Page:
DIGITAL PRESERVATION NEWS 024

Roughly weekly news and opinions from the Digital Preservation Coalition’s Head of Research and Practice, Paul Wheatley. Opinions are the opinions of Paul and those featured. Not the DPC. They’re just opinions, ok?

If writing a meta-blog isn’t an excuse for blowing your own trumpet, I don’t know what is. I blogged about the gap in our preservation coverage here in the UK:

And helpfully, the BBC reinforced the notion that we might have just had an important role in the creation of the story I was talking about:

I wonder if this is the sort of thing that might be covered/enforced/contradicted by TTIP anyway? Who knows? Well, mainly the corporate lobby I guess.

Discussion on a proposed TIFF/A standard began slowly, and it’s not too late to join in:

And in related Preforma news, this could well be the first ever software development project running ahead of schedule:

Digital obsolescence of course comes to all. But it particularly comes to those without a significant degree of practicality:

And this is worth a chuckle – thanks Johan:

This week everyone got all interactive when it comes to interface design:

…even Jisc:

David Rosenthal dipped into format obsolescence again, and signed off his previous assertions that it simply doesn’t exist. There seems to be quite a lot subtlety missing here. Who fancies writing the reply?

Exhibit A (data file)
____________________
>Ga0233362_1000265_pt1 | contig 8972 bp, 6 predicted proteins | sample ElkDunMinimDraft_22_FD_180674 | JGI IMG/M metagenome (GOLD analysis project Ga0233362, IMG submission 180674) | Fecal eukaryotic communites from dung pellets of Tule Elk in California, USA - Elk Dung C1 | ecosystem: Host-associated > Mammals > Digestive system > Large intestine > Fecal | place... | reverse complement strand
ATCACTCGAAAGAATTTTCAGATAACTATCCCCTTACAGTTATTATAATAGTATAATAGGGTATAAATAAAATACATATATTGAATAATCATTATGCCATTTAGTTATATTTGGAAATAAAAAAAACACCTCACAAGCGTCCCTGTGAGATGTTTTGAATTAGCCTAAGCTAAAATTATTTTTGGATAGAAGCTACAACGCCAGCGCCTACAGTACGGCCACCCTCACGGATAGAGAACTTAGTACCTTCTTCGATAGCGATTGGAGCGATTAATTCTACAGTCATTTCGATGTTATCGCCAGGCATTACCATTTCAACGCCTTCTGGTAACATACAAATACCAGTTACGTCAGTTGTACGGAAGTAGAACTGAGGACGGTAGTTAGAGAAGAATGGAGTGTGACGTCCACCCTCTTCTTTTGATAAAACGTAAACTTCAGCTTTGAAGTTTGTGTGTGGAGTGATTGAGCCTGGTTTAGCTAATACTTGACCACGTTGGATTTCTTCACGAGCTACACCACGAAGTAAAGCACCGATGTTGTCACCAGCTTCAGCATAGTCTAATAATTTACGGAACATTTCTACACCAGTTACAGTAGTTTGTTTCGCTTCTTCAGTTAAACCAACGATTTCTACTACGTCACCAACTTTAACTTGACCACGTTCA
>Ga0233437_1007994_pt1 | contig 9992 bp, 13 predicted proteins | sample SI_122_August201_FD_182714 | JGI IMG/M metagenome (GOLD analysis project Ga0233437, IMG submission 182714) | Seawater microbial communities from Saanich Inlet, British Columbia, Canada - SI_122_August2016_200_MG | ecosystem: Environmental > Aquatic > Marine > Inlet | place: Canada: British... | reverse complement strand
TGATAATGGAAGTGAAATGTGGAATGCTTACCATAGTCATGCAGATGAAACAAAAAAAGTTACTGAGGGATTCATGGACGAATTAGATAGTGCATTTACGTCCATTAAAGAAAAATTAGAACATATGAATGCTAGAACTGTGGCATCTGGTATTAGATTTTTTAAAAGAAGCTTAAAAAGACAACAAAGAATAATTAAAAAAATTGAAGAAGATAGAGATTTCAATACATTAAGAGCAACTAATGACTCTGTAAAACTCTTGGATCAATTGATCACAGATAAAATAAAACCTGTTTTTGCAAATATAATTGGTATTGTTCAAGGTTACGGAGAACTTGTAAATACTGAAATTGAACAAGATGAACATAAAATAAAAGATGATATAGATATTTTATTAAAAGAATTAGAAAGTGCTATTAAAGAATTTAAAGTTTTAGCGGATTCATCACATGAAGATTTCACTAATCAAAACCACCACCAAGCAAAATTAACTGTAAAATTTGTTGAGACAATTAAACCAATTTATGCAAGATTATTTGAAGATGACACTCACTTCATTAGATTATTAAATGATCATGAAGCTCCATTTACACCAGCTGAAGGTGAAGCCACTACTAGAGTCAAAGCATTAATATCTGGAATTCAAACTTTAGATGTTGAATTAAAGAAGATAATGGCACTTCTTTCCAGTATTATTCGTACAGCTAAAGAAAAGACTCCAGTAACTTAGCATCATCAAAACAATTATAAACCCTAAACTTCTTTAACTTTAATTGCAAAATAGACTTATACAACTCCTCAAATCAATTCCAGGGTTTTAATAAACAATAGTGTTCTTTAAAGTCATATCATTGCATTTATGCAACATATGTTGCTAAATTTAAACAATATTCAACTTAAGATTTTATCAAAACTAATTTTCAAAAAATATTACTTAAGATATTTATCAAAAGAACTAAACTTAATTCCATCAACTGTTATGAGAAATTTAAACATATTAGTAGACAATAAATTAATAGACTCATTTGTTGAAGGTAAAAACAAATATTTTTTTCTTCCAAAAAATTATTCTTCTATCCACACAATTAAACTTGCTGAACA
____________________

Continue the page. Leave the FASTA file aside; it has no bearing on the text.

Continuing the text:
The DPC seems to be growing rapidly, but more interestingly seems to be at the tipping point that is taking it beyond the typical memory organisations and into the wider commercial and public space. Exciting times:

Do you ever get the impression that risk management and record disposal has got a bit out of hand?

…oh, errrm yes, actually:

Clearly a warning for the UK here. Over enthusiastic approach to disposal + auterity = “degradation of knowledge”.

Hang on, I’m almost starting to sound a bit #nodigitaldarkage here. Let’s have a proper scare story:

“The CAMiLEON project undertaken by the Universities of Leeds and Michigan proposed a method of emulating old computer systems on new and future ones, but the research ended in 2003”. That tends to happen when you get a 3 year funding grant. Anyway…

IA archives the politwoops:

One for the diary:

Some interesting reflections on some DPC training this week:

And to wrap things up:

Mess with the best, (still it seems) die like the rest

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DIGITAL PRESERVATION NEWS 024

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